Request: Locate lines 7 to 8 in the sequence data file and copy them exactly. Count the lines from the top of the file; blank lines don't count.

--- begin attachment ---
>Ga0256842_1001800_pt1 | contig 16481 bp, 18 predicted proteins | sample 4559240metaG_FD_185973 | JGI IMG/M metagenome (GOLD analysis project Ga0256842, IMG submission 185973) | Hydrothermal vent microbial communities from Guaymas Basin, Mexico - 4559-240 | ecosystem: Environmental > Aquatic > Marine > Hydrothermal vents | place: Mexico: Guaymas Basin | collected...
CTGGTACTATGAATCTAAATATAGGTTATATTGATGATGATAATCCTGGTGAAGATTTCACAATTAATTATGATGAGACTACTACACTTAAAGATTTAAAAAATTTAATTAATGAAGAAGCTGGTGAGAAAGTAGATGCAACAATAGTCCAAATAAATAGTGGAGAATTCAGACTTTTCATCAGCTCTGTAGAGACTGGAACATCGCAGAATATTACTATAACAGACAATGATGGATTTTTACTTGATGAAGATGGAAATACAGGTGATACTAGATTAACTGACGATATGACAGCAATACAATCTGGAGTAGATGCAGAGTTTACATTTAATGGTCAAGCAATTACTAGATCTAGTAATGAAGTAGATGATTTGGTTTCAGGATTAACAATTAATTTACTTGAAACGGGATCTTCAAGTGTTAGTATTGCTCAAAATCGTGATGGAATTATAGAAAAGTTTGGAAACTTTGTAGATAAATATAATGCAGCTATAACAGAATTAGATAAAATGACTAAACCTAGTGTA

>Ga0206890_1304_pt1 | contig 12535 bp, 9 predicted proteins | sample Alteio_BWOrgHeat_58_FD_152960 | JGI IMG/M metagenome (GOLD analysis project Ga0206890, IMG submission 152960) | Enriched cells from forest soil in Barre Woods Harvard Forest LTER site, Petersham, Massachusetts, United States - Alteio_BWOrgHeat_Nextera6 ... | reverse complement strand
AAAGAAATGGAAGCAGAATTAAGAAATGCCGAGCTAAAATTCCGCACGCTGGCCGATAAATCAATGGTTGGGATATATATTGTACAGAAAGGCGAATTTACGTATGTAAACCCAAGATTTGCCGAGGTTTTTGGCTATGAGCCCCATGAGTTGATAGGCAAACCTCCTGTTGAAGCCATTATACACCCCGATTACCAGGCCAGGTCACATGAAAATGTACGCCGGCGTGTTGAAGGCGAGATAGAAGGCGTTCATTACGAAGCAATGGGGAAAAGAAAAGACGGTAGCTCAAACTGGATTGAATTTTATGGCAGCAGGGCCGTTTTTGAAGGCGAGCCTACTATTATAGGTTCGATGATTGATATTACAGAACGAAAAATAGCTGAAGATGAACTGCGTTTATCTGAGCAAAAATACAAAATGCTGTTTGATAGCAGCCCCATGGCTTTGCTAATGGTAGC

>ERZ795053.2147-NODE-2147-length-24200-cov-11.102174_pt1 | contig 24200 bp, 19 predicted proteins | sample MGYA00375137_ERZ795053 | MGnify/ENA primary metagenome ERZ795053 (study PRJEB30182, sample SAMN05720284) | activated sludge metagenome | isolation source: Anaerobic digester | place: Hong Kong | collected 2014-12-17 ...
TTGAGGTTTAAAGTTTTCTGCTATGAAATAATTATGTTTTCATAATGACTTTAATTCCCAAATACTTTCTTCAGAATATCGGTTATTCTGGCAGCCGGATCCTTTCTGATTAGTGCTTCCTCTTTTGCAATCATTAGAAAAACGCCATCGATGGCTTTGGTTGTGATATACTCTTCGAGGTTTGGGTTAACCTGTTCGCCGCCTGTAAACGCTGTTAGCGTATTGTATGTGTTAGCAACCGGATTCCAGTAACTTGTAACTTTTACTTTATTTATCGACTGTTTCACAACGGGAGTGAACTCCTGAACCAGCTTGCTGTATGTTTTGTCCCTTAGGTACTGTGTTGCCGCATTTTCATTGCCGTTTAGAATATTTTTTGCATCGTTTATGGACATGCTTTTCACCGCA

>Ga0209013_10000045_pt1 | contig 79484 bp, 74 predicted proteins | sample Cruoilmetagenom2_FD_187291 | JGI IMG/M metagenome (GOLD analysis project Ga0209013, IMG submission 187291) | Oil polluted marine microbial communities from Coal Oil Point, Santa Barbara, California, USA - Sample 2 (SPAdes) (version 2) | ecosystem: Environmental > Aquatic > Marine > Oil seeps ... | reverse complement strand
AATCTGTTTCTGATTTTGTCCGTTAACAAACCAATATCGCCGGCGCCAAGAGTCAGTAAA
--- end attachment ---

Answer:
>Ga0209013_10000045_pt1 | contig 79484 bp, 74 predicted proteins | sample Cruoilmetagenom2_FD_187291 | JGI IMG/M metagenome (GOLD analysis project Ga0209013, IMG submission 187291) | Oil polluted marine microbial communities from Coal Oil Point, Santa Barbara, California, USA - Sample 2 (SPAdes) (version 2) | ecosystem: Environmental > Aquatic > Marine > Oil seeps ... | reverse complement strand
AATCTGTTTCTGATTTTGTCCGTTAACAAACCAATATCGCCGGCGCCAAGAGTCAGTAAA